Chronic Pain Syndrome of the Bladder
Severe pain in the bladder and lower abdominal region, up to 60 visits to the toilet a day and a corresponding restricted quality of life – interstitial cystitis (IC) is characterised by a drastic disease pattern. Many people have a long history of suffering behind them before a correct diagnosis is made. An estimated 100,000 people in Germany, 90 per cent of whom are women, suffer from IC.
Just like chronic cystitis, which causes painful bladder infections at intervals of only a few weeks, IC is associated with defects in the mucous membrane, the glycosaminoglycan layer (GAG layer) of the bladder. Unlike “ordinary” cystitis, IC is not caused by bacteria and does not respond to antibiotics. The exact cause of interstitial cystitis is still unclear. Immunological and infectious causes are suspected, as well as increased permeability of the bladder mucosa for toxic substances. Stress can also aggravate existing IC.
How Does Interstitial Cystitis Manifest Itself?
- frequent emptying of the bladder with small amounts of urine (pollakiuria)
- increased need to pass urine at night (nocturia)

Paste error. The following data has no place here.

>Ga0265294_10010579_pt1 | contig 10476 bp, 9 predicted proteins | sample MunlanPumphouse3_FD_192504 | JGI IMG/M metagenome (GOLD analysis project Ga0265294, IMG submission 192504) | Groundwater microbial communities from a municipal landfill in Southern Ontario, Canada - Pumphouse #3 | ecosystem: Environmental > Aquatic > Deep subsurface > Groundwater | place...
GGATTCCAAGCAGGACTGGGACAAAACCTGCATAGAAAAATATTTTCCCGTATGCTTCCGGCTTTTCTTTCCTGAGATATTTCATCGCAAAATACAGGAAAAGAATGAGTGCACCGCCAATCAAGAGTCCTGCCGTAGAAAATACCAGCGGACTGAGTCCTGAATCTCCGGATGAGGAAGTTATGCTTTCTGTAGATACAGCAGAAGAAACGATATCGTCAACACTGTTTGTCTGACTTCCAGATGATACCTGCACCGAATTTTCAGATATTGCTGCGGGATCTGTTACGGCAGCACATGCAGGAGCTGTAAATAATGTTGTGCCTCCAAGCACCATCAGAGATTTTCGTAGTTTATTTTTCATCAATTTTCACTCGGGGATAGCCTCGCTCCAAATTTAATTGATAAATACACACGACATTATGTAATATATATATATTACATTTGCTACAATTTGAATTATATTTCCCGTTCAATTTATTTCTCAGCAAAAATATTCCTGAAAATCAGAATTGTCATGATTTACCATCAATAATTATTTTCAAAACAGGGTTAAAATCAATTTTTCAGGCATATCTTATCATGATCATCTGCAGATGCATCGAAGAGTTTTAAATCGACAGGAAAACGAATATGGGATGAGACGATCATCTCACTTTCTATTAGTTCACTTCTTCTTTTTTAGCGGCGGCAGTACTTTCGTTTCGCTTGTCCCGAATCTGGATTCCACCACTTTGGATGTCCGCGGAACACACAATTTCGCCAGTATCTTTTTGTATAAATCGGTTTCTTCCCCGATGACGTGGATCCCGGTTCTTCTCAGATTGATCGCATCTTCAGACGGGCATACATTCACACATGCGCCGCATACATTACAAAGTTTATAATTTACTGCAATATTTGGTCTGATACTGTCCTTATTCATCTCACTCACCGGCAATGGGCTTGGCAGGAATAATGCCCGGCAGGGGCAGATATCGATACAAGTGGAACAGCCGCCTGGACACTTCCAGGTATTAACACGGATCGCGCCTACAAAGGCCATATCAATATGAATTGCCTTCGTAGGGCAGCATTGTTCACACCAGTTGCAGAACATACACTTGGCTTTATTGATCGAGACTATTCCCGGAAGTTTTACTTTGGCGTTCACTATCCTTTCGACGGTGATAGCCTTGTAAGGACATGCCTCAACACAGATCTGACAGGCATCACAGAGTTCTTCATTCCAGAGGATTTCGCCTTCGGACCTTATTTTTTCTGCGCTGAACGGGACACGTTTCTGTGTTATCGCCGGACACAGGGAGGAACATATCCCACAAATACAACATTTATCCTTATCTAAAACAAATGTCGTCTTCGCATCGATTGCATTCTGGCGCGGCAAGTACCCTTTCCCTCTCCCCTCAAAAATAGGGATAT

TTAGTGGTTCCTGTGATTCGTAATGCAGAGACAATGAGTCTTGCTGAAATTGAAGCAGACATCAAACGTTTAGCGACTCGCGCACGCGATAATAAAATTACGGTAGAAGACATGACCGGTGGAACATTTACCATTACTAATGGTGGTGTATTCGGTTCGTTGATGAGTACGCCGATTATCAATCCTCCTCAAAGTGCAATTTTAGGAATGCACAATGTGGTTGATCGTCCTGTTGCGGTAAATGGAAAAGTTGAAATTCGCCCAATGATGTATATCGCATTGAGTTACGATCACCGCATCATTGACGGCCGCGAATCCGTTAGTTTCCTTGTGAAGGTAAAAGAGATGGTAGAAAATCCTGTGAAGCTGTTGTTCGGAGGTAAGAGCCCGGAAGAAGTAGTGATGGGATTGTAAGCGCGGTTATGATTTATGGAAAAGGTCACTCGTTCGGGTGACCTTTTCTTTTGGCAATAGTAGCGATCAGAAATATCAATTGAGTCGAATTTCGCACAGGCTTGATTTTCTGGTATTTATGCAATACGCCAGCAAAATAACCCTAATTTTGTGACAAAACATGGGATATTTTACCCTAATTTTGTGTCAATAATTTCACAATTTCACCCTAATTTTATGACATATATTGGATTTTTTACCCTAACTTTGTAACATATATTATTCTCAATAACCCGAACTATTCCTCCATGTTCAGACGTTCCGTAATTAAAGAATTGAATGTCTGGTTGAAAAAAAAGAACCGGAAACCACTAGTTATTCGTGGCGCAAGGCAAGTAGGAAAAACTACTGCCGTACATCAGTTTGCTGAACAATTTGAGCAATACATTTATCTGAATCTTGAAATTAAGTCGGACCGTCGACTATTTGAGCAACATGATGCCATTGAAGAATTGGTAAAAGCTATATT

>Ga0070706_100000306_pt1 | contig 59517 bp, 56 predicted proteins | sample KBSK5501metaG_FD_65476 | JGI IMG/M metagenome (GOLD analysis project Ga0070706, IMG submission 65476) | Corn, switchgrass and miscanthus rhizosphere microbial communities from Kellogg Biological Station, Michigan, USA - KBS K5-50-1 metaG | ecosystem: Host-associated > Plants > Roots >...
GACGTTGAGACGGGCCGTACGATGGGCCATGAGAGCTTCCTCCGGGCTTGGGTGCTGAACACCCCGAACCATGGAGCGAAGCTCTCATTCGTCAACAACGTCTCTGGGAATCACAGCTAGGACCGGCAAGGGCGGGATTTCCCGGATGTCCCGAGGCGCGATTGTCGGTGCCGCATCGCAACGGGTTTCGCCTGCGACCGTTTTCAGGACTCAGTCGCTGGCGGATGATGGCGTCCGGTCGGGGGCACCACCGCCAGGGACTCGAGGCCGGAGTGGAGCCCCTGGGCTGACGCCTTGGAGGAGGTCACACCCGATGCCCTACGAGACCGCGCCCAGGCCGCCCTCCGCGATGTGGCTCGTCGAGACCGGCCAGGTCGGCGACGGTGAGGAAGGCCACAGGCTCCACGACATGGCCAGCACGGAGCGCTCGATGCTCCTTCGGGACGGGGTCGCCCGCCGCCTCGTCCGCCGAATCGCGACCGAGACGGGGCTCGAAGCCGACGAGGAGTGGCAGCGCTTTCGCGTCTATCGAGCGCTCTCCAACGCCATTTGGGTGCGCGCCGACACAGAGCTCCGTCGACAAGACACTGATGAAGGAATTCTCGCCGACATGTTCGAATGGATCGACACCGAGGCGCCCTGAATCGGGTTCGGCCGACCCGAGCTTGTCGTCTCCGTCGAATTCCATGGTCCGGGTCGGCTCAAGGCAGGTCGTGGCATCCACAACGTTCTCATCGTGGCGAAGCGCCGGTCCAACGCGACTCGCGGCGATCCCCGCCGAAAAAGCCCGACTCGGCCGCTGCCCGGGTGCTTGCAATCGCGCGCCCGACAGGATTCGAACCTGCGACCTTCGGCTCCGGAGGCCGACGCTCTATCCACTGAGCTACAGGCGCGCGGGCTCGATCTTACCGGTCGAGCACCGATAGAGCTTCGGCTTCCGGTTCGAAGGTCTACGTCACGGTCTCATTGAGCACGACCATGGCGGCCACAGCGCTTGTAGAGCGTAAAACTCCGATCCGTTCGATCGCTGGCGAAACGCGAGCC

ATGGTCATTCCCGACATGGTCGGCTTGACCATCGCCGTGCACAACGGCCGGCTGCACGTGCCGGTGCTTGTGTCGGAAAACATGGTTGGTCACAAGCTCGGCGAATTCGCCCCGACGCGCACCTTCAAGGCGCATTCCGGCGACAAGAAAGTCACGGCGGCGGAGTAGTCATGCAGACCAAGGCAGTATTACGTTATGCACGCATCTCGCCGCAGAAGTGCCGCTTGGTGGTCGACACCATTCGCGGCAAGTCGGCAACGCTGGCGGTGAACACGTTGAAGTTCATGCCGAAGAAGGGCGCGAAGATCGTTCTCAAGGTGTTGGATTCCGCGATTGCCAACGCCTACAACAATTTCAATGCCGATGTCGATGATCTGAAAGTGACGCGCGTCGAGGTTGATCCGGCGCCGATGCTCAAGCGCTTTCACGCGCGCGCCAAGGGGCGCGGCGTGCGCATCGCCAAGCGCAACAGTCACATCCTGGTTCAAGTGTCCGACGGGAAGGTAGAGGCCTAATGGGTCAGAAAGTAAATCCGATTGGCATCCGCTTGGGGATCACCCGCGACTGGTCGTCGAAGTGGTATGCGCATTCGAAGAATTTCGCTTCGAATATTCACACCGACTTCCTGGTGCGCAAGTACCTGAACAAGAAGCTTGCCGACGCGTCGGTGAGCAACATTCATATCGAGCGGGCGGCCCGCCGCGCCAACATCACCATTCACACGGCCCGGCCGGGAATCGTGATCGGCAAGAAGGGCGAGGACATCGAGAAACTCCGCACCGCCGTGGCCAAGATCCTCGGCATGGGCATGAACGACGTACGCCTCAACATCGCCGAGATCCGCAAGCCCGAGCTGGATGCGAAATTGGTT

- reduced bladder capacity (<250 ml)
- painful urination
Various examinations are necessary to exclude other diseases with similar symptoms. In addition to a detailed survey of those concerned, this also includes the keeping of a micturition diary, which documents how often and how much urine is emptied from the bladder. Further investigations include a physical examination, an ultrasound scan of the urinary tract, i.e. of the bladder and kidneys, as well as a urine examination. This is followed by a measurement of urine flow, a measurement of bladder pressure, an X-ray of the urinary bladder and a cystoscopy.
The Path to Pain Relief
Our Treatment Recommendations for Interstitial and Chronic Cystitis
If you are suffering from interstitial cystitis, your treating physician will decide on an individual treatment programme with you, depending on the severity of the disease pattern and the response to the different therapies. Since the disease is very difficult to treat, it requires a great deal of patience and cooperation until optimal results are achieved.
The aim of a treatment is to close the gaps in the GAG layer and thus restore its protective function. An intact GAG layer acts as a protective film in the urothelium against microorganisms, carcinogens, crystals and other substances in the urine.
The so-called »EMDA®«* method (electromotive drug administration) can apply pain-relieving, membrane-regenerating drugs specifically to the bladder tissue via a special catheter with an electrode, where it will take immediate effect.
* Only available in Germany and Switzerland